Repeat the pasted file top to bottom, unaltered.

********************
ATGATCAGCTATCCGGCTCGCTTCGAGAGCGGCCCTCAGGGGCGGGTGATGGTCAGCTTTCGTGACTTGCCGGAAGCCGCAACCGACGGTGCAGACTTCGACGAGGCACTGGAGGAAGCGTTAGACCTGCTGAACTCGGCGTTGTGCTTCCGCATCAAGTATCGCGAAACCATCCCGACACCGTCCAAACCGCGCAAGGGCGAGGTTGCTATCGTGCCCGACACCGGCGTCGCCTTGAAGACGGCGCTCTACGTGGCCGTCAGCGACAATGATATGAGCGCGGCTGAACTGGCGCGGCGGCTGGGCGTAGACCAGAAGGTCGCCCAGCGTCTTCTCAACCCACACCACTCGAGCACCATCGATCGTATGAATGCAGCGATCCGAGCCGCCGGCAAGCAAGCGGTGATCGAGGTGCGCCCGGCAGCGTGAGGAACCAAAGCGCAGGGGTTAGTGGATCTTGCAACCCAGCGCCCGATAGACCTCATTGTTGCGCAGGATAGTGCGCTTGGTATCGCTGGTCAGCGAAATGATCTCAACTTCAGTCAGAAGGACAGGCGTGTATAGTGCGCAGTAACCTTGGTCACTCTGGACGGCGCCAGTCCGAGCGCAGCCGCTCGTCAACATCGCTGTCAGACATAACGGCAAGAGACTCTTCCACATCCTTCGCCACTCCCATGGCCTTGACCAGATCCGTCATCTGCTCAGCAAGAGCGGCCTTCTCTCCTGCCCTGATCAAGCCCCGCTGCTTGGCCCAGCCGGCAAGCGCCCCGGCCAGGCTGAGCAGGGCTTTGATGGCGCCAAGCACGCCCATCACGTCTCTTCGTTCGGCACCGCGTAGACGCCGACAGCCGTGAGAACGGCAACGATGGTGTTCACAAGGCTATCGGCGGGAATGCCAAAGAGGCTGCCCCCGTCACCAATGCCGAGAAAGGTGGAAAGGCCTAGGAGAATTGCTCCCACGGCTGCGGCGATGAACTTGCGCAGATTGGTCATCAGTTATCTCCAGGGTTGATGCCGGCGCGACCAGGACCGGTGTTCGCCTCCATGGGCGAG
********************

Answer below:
ATGATCAGCTATCCGGCTCGCTTCGAGAGCGGCCCTCAGGGGCGGGTGATGGTCAGCTTTCGTGACTTGCCGGAAGCCGCAACCGACGGTGCAGACTTCGACGAGGCACTGGAGGAAGCGTTAGACCTGCTGAACTCGGCGTTGTGCTTCCGCATCAAGTATCGCGAAACCATCCCGACACCGTCCAAACCGCGCAAGGGCGAGGTTGCTATCGTGCCCGACACCGGCGTCGCCTTGAAGACGGCGCTCTACGTGGCCGTCAGCGACAATGATATGAGCGCGGCTGAACTGGCGCGGCGGCTGGGCGTAGACCAGAAGGTCGCCCAGCGTCTTCTCAACCCACACCACTCGAGCACCATCGATCGTATGAATGCAGCGATCCGAGCCGCCGGCAAGCAAGCGGTGATCGAGGTGCGCCCGGCAGCGTGAGGAACCAAAGCGCAGGGGTTAGTGGATCTTGCAACCCAGCGCCCGATAGACCTCATTGTTGCGCAGGATAGTGCGCTTGGTATCGCTGGTCAGCGAAATGATCTCAACTTCAGTCAGAAGGACAGGCGTGTATAGTGCGCAGTAACCTTGGTCACTCTGGACGGCGCCAGTCCGAGCGCAGCCGCTCGTCAACATCGCTGTCAGACATAACGGCAAGAGACTCTTCCACATCCTTCGCCACTCCCATGGCCTTGACCAGATCCGTCATCTGCTCAGCAAGAGCGGCCTTCTCTCCTGCCCTGATCAAGCCCCGCTGCTTGGCCCAGCCGGCAAGCGCCCCGGCCAGGCTGAGCAGGGCTTTGATGGCGCCAAGCACGCCCATCACGTCTCTTCGTTCGGCACCGCGTAGACGCCGACAGCCGTGAGAACGGCAACGATGGTGTTCACAAGGCTATCGGCGGGAATGCCAAAGAGGCTGCCCCCGTCACCAATGCCGAGAAAGGTGGAAAGGCCTAGGAGAATTGCTCCCACGGCTGCGGCGATGAACTTGCGCAGATTGGTCATCAGTTATCTCCAGGGTTGATGCCGGCGCGACCAGGACCGGTGTTCGCCTCCATGGGCGAG